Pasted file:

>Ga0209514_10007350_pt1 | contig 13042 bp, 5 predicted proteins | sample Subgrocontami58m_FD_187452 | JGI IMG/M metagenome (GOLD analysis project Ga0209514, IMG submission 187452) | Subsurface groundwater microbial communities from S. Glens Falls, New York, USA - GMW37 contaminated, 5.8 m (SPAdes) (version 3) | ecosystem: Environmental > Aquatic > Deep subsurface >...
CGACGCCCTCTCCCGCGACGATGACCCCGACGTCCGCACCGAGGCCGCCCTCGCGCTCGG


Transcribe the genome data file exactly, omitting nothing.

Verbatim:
>Ga0209514_10007350_pt1 | contig 13042 bp, 5 predicted proteins | sample Subgrocontami58m_FD_187452 | JGI IMG/M metagenome (GOLD analysis project Ga0209514, IMG submission 187452) | Subsurface groundwater microbial communities from S. Glens Falls, New York, USA - GMW37 contaminated, 5.8 m (SPAdes) (version 3) | ecosystem: Environmental > Aquatic > Deep subsurface >...
CGACGCCCTCTCCCGCGACGATGACCCCGACGTCCGCACCGAGGCCGCCCTCGCGCTCGG